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Rosenfeld, H. (1958). Contribution to the Discussion on Variations in Classical Technique. Int. J. Psycho-Anal., 39:238-239.

(1958). International Journal of Psycho-Analysis, 39:238-239

Contribution to the Discussion on Variations in Classical Technique

H. Rosenfeld

In this discussion there have been many references, particularly by Dr. Loewenstein, to the classical technique of analysis, without its having been clearly stated what this term means. Do we mean by classical technique, the technique used by Freud forty-five years ago and described in his papers on technique? We have to remember that even forty-five years ago analysts varied considerably in their actual methods of working. I am told, for example, that Dr. Sachs was a very silent analyst, who did not interpret for weeks or sometimes months on end. Abraham, on the other hand, is known to have interpreted a great deal more than many analysts practising at the same period, and in his technique he relied predominantly on interpretations.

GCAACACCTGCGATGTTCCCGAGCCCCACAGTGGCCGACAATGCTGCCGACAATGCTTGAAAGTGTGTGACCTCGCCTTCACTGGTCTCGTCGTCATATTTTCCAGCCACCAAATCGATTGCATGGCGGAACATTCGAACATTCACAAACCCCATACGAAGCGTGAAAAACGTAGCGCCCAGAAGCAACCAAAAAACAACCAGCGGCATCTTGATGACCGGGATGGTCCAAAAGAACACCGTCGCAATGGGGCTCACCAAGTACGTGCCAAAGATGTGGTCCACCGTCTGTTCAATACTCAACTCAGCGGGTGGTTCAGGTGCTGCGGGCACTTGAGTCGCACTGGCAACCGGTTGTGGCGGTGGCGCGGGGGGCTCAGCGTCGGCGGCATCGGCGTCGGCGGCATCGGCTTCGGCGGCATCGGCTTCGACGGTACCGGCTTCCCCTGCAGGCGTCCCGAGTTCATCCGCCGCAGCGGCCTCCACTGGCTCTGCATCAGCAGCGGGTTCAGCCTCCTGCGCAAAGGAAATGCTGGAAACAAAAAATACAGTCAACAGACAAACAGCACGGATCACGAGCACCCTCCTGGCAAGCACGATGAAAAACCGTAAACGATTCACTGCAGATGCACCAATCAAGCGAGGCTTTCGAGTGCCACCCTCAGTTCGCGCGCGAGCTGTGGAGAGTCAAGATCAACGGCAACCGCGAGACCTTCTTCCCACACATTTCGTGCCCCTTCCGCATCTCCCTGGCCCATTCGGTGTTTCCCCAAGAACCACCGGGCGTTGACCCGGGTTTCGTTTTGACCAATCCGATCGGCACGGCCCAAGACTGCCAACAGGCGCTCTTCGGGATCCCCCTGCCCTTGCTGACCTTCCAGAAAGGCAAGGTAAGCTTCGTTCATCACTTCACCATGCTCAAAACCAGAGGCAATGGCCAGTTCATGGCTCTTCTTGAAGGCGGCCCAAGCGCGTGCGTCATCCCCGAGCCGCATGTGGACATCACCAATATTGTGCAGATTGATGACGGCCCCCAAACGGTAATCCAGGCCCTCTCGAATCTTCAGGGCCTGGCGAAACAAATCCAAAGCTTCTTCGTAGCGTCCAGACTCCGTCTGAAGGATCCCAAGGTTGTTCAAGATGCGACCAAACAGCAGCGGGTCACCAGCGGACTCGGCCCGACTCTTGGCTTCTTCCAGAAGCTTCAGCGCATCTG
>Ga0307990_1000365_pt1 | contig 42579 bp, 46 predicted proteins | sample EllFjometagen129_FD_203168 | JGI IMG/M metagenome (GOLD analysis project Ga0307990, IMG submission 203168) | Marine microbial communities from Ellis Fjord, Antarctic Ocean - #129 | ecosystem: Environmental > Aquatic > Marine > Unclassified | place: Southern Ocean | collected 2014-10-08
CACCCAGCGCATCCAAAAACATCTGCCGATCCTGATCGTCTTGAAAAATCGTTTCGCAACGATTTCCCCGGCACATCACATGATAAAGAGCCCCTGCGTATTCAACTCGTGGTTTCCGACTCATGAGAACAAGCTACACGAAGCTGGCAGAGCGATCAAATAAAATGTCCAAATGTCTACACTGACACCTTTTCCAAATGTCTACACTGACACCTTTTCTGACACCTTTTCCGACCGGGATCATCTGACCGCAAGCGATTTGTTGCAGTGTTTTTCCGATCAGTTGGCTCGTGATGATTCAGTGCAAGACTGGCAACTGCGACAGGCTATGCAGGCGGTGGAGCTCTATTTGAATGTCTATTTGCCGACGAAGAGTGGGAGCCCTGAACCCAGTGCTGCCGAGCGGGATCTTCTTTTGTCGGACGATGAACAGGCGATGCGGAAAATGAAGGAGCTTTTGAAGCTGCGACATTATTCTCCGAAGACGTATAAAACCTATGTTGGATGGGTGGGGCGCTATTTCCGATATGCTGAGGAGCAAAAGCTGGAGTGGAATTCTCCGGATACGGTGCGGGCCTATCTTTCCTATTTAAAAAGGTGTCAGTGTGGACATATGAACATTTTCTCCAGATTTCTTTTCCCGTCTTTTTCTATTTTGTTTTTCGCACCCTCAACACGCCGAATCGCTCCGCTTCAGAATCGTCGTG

Dr. Eissler has proposed that the term 'classical technique of analysis' should be used for an analytic technique relying entirely on interpretations. I think this to be a very helpful definition.

Dr. Loewenstein suggested the use of modifications of technique when there is difficulty in reaching the patient by means of interpretations. But this attitude was criticized by Dr. Eissler, who showed that, at any rate in one example quoted by Dr. Loewenstein, a particular problem of a patient might well have been dealt with purely by interpretations. I agree with Dr. Eissler's criticisms because I think that some of the modifications of technique which Dr. Loewenstein uses are by-passing the patient's resistances rather than bringing them into focus.

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